Words Pippa Brooks
Portraits Etienne Gilfillan
“…I get a kick out of the journey, the challenge and all that makes me tick.”
Betsy strides into the room in silver platform heels, photo-ready with immaculate hair and make-up, and immediately launches into a major anecdote about her recent experiences during Paris Fashion Week. ”There was Karl Lagerfeld, Mario Testino, Nicki Minaj, Pharrell… the most eccentric, glamorous people EVER! So we had dinner and I sang for them afterwards,” she says in her gorgeous Welsh lilt.
I’m lurking in the basement at Cahoots – the quirkily retro, Blitz-themed cocktail bar hidden away just off Carnaby Street – where singer Betsy is being shot for Soho Journal, showing off her hair, lips and legs but, most importantly, strength in every frame. Having already having signed UK and US record deals, once heard, she’s hard to forget. Betsy’s voice is a real surprise – especially if the first time you hear it is when watching one of her videos. “She doesn’t sound how she looks,” her manager says. And it’s true. One obvious stab at describing her vocal sound would be “very Cher”. And it really is – especially 90s-era, anthemic, big-production Cher. And like Cher, Betsy definitely isn’t afraid of glamour: “Coming from such a rural place in Wales, I’ve always liked glamour, because for me that’s the opposite of being born on a farm in the middle of nowhere.” But it’s a very particular glamour that she exudes, evocative of the 1970s, of Jerry Hall, Studio 54, dining at Mr Chow with Andy Warhol by night and being shot by Helmut Newton by day – glossy, Amazonian and assertive.
I wonder when Betsy first found her singing voice, since it’s hard to imagine a child sounding the way she does. “I remember when I was eight and in a school play, a friend said to me that I sounded like Snow White because my voice was ‘all wobbly’, and I think that’s the first time I realised that I had this kind of vibrato-y thing. It’s always been quite strong as well.”
One of Betsy’s earliest memories was sitting around a campfire on the farm where she grew up, while her Dad and Uncle, who were in a band, sang. “Also, Wales is quite a songy place, you know, with church and at school, and there’s a big history of these kinds of massive voices like Tom Jones and Shirley Bassey.” Betsy loves Bassey, who reminds her of her own great grandmother, who was still living large in diamante and velour well into her 90s. “She was that type of woman from the valleys, who’s so glamorous but hard, you know? It’s like, ‘Here I am – have it!!” It’s definitely in the genes.
Rural Wales is a world away from Soho, and Betsy’s teenage dreams came true when she landed a place at St Martin’s to study fashion. “I remember being a sixth former and my teacher asking me what I wanted to do in the next year or so, and I was like, ‘I want to sing and make clothes and go to parties with men in high heels and wigs!’ – and that’s exactly what I did, and more! Soho was my introduction to London, and being around the corner from St Martins, Old Compton Street was the centre of our lives. All my mates were gay blokes and we lived in G.A.Y. We used to get hammered in there – I remember one time being passed out under the stage while naked Porn Idol was going on! For a girl from a farm in Wales it was a culture shock, but I kind of jumped in and it was everything that I had wanted and more.”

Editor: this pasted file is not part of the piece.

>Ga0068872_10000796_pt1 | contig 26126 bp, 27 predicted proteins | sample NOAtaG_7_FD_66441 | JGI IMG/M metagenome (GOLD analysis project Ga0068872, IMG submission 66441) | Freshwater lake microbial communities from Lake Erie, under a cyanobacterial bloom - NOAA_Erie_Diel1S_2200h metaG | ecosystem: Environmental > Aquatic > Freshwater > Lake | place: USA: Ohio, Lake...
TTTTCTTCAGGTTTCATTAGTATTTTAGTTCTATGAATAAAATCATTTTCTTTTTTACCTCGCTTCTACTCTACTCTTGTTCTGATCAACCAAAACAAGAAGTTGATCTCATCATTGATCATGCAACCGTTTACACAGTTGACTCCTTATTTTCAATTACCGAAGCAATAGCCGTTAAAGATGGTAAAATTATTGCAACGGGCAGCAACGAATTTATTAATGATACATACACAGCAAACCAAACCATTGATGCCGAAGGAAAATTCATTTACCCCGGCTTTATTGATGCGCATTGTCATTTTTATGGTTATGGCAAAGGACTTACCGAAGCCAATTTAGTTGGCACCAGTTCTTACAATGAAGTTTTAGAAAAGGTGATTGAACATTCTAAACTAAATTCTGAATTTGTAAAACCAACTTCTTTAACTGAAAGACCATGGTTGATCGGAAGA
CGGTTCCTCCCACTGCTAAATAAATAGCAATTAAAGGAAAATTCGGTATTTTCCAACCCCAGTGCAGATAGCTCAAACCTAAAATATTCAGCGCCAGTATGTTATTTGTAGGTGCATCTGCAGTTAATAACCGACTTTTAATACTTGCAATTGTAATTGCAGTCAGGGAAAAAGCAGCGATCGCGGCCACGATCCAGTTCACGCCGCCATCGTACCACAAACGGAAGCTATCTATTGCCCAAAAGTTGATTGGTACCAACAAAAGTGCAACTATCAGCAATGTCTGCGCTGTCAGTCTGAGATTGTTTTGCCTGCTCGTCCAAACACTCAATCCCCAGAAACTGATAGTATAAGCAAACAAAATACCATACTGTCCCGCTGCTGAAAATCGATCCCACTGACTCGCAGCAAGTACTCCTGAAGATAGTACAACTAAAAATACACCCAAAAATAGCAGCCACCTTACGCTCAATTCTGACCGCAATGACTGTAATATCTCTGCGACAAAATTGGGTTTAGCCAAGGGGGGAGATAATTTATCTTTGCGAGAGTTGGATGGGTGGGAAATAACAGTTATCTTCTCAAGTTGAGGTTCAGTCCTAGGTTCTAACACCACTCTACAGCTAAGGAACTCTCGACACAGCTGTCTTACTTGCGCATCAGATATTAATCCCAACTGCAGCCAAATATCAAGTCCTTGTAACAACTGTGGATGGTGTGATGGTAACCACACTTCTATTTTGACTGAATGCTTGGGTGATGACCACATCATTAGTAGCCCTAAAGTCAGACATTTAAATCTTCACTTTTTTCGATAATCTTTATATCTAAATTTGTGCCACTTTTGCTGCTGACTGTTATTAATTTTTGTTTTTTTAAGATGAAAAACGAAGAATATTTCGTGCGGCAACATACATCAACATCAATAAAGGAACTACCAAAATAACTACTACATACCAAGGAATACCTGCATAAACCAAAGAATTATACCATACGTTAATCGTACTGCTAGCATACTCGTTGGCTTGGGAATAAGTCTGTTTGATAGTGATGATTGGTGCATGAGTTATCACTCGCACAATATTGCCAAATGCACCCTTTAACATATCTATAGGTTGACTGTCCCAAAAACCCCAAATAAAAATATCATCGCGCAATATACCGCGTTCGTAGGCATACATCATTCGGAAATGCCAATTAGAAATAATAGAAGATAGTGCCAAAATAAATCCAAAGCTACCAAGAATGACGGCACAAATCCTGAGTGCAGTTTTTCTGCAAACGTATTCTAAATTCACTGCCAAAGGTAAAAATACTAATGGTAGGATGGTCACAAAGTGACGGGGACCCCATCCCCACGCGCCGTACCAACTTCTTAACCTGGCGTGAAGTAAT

Soho also proved to be the perfect place to be studying fashion. “Obviously, the other thing about it was Berwick Street, where we used to go and get all our fabrics. We used to go down to the Cloth House a lot and they would always give us little samples that we could use.”
There was some hard work amid all the partying, then; and it paid off when Betsy landed a job in Paris at high-end fashion house Balenciaga. The singing part of the dream was temporarily shelved as she was thrown in to the fashion business full-time, working weekends and long days. But the desire to give music her all began to consume her and, despite being at the centre of fashion’s elite bubble, she decided to jack it all in, move back to Wales, ensconce herself in her brother’s caravan and only come out when she’d written an album’s worth of songs. “I’d left my job in Paris and gone back to Wales and I thought I had to do it on my own. I sat down and made this demo, created the songs myself on Garage Band.”
By the time she met her manager, Betsy already had a pretty complete idea of what she was after, with a whole bunch of songs already written, and a vision – literally mood boards – for each one. It meant that rather than being moulded to someone else’s idea of what she should be, the two of them could work collaboratively to create the “timeless” sound she had always wanted, for example by recording them with real strings. Betsy’s love of the whole process is infectious, her ambitions are global and she absolutely loves what she does: “With music, my main aim and ambition is to write that one song that will last forever,” she says. Perhaps that will be her upcoming single, ‘Little White Lies’, but she’s already thinking way beyond that. “I think that drives me really. I’ve always been incredibly ambitious and I get a kick out of the journey, the challenge and all that makes me tick.”